What types of samples can be analyzed?
Although one may believe that their partner is being unfaithful, simply finding a suspicious item or stain does not confirm those beliefs. A DNA infidelity test will allow these doubts to be cleared by confirming whether or not another person is involved.
But where does one begin once they have decided to go ahead with the DNA test? Ideally, contact a laboratory such as homeDNAdirect , GTL laboratories, easyDNA or any other of the many such entities offering these tests. They can tell you what there is to know about how to collect, pack and send the sample. Samples that can be examined for the presence of DNA include used condoms, hair, stained sheets or garments, semen, a used tissue and many more. Oftentimes the laboratory will advise to place the sample in a clean paper envelope however it is advisable to discuss this in advance as instructions may vary depending on the type of sample. Additionally, an oral swab sample also referred to as a reference swab, can be sent in for comparison purposes as mentioned earlier in this text.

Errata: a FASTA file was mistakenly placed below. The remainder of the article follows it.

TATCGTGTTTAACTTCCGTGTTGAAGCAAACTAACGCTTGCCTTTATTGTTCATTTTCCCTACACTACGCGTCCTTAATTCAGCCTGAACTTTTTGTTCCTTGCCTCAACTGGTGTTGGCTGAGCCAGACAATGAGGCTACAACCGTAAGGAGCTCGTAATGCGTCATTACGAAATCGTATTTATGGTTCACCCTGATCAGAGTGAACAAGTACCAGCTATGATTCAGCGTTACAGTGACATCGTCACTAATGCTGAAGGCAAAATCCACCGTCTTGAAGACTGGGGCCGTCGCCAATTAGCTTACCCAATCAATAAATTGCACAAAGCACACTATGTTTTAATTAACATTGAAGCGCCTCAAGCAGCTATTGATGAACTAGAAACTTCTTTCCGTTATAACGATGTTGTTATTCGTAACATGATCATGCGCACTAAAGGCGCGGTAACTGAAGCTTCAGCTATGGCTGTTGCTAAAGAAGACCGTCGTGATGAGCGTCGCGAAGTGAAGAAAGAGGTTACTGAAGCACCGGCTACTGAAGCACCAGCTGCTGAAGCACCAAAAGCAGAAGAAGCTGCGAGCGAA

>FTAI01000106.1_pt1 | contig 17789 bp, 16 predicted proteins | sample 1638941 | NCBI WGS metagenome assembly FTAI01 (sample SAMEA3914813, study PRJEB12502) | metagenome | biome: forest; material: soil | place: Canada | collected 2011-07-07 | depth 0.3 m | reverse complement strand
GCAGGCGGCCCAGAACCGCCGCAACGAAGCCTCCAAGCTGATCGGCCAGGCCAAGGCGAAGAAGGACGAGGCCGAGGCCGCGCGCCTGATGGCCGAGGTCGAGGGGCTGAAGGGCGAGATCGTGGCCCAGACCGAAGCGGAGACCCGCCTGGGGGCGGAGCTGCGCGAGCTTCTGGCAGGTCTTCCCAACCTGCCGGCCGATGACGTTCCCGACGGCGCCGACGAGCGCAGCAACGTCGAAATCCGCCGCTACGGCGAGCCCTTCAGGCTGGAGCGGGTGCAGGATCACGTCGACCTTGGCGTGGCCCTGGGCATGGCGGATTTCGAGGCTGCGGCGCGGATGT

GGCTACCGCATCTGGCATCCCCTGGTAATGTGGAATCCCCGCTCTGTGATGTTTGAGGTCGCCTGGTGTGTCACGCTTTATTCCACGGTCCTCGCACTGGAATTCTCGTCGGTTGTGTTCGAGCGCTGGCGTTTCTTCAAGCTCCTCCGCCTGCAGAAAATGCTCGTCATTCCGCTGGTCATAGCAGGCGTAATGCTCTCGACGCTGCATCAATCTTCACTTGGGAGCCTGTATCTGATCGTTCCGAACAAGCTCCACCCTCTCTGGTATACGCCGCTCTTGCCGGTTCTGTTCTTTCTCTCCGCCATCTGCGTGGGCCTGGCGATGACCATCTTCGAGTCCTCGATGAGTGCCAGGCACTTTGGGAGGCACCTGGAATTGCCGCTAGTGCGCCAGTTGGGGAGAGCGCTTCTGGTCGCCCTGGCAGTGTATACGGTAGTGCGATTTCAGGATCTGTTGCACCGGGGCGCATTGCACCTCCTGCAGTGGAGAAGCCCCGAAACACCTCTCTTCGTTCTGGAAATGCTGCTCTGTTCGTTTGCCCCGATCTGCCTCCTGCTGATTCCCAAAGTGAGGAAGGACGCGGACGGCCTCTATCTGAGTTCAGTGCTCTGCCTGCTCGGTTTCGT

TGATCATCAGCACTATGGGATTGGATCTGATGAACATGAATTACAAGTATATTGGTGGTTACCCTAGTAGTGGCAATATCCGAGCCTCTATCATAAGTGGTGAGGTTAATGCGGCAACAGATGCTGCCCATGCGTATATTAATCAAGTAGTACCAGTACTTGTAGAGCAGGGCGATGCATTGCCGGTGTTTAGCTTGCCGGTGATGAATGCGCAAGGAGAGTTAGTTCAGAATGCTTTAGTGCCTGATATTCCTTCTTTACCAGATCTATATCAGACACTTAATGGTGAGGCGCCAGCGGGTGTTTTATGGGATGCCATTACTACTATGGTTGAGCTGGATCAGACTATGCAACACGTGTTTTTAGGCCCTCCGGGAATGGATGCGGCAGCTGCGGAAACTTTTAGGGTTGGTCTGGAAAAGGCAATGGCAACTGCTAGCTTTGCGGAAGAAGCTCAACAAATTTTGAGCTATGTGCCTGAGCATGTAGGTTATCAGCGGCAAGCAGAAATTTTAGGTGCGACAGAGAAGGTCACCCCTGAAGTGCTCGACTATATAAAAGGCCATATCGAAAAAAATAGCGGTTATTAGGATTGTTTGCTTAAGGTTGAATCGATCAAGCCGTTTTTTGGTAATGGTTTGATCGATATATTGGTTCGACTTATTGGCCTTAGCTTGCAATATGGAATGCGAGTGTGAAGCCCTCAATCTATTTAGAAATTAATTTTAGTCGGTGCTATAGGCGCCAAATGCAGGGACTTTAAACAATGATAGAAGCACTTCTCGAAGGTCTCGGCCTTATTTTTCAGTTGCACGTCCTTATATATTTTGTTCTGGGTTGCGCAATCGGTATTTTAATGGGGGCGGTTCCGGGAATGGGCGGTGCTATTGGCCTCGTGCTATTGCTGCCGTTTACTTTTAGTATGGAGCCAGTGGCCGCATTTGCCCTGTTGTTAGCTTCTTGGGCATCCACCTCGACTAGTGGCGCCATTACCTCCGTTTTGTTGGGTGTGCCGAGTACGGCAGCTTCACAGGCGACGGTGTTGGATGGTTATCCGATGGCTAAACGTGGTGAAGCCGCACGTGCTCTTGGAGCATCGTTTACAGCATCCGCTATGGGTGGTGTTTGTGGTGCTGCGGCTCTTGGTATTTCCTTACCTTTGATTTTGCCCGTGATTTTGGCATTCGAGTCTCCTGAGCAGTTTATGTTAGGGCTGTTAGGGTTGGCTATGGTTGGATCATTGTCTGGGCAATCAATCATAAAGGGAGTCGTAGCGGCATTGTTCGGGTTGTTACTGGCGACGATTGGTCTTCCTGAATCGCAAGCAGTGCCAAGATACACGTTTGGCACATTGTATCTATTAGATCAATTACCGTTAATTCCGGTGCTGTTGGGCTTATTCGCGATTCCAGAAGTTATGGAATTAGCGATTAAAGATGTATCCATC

Infidelity does not irrevocably lead to break ups. The motives and causes behind infidelity need to be understood and perhaps counseling sought to help repair the relationship.